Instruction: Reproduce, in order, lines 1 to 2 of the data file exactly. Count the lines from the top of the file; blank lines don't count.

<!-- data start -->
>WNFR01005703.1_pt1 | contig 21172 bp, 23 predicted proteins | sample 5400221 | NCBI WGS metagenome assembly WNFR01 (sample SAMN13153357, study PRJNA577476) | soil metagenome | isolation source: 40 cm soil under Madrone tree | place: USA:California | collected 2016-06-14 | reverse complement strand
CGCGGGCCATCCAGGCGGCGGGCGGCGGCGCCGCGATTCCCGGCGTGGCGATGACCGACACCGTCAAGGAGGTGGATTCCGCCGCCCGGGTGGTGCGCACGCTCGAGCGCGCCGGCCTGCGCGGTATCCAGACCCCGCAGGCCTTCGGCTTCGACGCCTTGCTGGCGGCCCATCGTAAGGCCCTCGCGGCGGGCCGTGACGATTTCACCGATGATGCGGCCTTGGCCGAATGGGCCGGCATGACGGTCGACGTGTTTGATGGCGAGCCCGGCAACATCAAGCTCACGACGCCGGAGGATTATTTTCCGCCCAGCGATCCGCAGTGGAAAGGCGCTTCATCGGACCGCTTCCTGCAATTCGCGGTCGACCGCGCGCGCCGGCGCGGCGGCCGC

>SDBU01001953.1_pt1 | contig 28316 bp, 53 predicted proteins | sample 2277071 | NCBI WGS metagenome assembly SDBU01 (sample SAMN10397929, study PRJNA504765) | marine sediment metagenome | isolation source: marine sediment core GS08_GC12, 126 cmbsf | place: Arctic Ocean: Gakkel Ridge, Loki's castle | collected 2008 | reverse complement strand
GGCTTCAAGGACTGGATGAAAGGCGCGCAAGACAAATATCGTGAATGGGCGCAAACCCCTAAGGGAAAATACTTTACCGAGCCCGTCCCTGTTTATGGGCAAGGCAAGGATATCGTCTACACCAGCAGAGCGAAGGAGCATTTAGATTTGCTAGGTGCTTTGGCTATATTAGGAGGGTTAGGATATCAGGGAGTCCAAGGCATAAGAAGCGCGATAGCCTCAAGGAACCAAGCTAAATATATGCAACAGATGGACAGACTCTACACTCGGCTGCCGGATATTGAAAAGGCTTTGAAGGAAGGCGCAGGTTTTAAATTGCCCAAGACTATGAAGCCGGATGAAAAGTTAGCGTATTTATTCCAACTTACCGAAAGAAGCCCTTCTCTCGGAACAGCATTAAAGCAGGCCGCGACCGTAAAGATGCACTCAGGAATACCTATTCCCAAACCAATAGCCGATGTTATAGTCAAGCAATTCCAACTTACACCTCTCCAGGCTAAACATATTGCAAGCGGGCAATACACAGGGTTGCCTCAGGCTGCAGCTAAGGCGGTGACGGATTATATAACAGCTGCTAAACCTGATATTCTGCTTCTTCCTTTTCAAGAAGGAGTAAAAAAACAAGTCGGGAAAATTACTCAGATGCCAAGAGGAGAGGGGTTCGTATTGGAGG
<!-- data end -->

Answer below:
>WNFR01005703.1_pt1 | contig 21172 bp, 23 predicted proteins | sample 5400221 | NCBI WGS metagenome assembly WNFR01 (sample SAMN13153357, study PRJNA577476) | soil metagenome | isolation source: 40 cm soil under Madrone tree | place: USA:California | collected 2016-06-14 | reverse complement strand
CGCGGGCCATCCAGGCGGCGGGCGGCGGCGCCGCGATTCCCGGCGTGGCGATGACCGACACCGTCAAGGAGGTGGATTCCGCCGCCCGGGTGGTGCGCACGCTCGAGCGCGCCGGCCTGCGCGGTATCCAGACCCCGCAGGCCTTCGGCTTCGACGCCTTGCTGGCGGCCCATCGTAAGGCCCTCGCGGCGGGCCGTGACGATTTCACCGATGATGCGGCCTTGGCCGAATGGGCCGGCATGACGGTCGACGTGTTTGATGGCGAGCCCGGCAACATCAAGCTCACGACGCCGGAGGATTATTTTCCGCCCAGCGATCCGCAGTGGAAAGGCGCTTCATCGGACCGCTTCCTGCAATTCGCGGTCGACCGCGCGCGCCGGCGCGGCGGCCGC